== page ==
Disaster Relief, the Church & the Blogosphere

kinnon —  September 6, 2005 — 2 Comments

Ed Brenegar has become a friend of mine through our blogosphere and email conversations. He is someone for whom I have a great deal of respect. Based in the mountains of North Carolina, Ed works as a business & church leadership consultant, writes a leadership column for the Asheville Citizen-Times newspaper and has also been pastoring a PCUSA church.

Ed has decided to take an active role in helping the Presbyterian Churches who’ve been badly hurt by Katrina. He’s turned his Prebyterianpolis Blog into The Disaster Aid Network: A source for Presbyterians and their churches to create partnerships of aid and support to Presbyterian congregations in need. This may well become a model for other denominations to work with their sister churches who’ve been damaged or destroyed by Katrina and the flooding. Check out what’s happening there – and drop Ed a note if you’d like some direction in how it’s being put together – or drop me a note to help you set up your own Disaster Relief blog.

And if your church hasn’t yet set up a disaster relief response yet, please consider giving to the reputable charities I link to in the sidebar. (Check out what Fellowship Church in Texas is doing as a good example of what you could/should be doing.)

UPDATE: Ed B. responds (in the comments on this post – but I think it’s important enough to include here):

Each one of us has a choice about how we live. We can passively react to situations and live a quiet, peaceful, fairly unremarkable life. Or we can respond by taking initiative to create a positive impact. When a community or a nation is in crisis, our tendency is to think that there is not much I can do. The reality is that most of the institutions that are focused on the crisis can’t do it all. They need individuals and other institutions, like churches, to step forward and take initiative to make a difference. Small organizations can’t do the big stuff, but they can meet highly specialized needs. Don’t wait to be asked, don’t ask for permission. Just start and ask others to join, and figure out how to make it work as you go along.

Let’s all join the effort. I should note that I received an email this weekend from my friend Les Burton who’s leaving Toronto to spend time in Biloxi with TeamGoodness. There are many people who are committing not just money – but their time and energy. God Bless them all. And help us all to be the heroes we are being called to be.

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kinnon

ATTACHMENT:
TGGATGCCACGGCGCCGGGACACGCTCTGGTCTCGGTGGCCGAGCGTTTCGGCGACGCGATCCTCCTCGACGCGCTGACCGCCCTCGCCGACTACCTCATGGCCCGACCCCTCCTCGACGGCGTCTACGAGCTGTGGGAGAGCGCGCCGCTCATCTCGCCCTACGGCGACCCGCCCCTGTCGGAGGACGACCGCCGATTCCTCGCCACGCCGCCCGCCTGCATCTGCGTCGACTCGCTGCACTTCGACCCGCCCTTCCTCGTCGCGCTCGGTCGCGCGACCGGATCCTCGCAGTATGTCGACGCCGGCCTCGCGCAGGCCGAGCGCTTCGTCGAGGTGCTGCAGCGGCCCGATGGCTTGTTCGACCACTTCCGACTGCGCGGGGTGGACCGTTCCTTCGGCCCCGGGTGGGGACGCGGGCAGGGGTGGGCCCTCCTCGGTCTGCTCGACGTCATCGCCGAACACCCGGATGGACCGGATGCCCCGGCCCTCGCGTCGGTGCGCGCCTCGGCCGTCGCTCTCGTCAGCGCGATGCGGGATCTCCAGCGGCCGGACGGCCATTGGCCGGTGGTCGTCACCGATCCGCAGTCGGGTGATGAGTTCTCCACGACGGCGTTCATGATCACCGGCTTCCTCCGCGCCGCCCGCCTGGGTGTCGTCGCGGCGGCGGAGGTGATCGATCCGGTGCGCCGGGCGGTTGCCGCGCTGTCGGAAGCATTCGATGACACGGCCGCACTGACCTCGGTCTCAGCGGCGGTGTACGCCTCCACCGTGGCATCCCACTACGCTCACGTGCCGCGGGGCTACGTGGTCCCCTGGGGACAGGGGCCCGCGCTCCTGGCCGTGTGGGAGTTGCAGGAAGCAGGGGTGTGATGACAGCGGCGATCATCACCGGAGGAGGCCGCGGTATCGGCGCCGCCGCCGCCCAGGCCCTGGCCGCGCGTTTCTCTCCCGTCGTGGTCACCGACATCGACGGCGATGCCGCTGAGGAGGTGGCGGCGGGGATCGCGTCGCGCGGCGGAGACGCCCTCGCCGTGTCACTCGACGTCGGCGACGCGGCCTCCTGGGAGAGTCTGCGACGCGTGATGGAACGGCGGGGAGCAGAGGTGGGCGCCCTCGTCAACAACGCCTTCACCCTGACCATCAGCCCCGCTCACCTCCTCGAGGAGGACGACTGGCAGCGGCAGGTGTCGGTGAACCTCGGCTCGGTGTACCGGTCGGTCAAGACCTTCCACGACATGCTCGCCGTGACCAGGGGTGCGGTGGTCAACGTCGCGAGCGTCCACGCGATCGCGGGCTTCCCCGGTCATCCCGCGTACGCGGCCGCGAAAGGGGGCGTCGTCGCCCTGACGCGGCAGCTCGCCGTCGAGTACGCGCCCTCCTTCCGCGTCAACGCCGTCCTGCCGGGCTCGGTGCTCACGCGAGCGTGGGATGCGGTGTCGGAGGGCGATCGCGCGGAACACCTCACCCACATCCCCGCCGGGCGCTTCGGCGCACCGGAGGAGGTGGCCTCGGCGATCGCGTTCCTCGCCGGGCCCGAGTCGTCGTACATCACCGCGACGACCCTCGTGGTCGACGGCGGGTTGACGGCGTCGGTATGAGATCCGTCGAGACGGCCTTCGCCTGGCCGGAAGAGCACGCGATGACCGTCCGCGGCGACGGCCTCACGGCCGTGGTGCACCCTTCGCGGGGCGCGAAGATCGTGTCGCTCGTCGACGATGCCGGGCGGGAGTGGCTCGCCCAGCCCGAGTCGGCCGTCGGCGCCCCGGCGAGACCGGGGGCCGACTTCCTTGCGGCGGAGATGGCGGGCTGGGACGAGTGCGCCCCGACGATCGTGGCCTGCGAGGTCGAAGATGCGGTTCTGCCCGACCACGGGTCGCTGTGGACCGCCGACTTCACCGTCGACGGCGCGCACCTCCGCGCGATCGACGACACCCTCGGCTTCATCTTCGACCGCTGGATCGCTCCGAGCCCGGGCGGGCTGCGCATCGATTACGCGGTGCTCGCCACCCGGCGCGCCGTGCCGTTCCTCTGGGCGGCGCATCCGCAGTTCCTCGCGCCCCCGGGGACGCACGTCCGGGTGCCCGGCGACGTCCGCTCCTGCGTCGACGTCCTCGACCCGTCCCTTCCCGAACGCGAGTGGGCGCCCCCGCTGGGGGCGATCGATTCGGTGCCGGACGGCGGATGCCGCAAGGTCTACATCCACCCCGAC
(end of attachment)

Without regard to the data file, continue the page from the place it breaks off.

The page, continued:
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A television editor, writer & director since 1978. A Christian since 1982. More than a little frustrated with the Church in the West since late in the last millennium.

2 responses to Disaster Relief, the Church & the Blogosphere

  1. Bill,
    Thank you for your kindness.
    What your readers need to know is this.
    Each one of us has a choice about how we live. We can passively react to situations and live a quiet, peaceful, fairly unremarkable life. Or we can respond by taking initiative to create a positive impact. When a community or a nation is in crisis, our tendency is to think that there is not much I can do. The reality is that most of the institutions that are focused on the crisis can’t do it all. They need individuals and other institutions, like churches, to step forward and take initiative to make a difference. Small organizations can’t do the big stuff, but they can meet highly specialized needs. Don’t wait to be asked, don’t ask for permission. Just start and ask others to join, and figure out how to make it work as you go along.
    So, thank you Bill for focusing on this effort.

    Reply
  2. Ed,
    I wrote this in my September Mourning post last week:

    “Three hours south of me by plane, Hell has broken loose. Brute strength with the beautiful name of Katrina brutalized the Gulf. Hundreds, perhaps thousands of lives lost. Amongst the living, its “everyman for himself.” Looting, shooting, pillaging – Death haughtily stalks the streets of New Orleans. Firing bullets at relief helicoptors. Sending salvation back into the sky.

    These third world images make no sense in the first world. How could this be? We are not like them. We are better. More civilized. Our vanity shrinks back from the awful truth. We are all broken human beings in a fallen world. Capable of the worst sins. And yet we ask, in fact demand, “Where are the heroes?” Indeed. Where are we?”

    We are all called to be the heroes in this situation. The government and relief agencies are just as hurt, confused and dispairing as the rest of us – they are all just humans afterall. Our prayers are critical – but as we are the hands and feet of the Body of Christ – we must be involved.

    Thanks Ed.

    Reply

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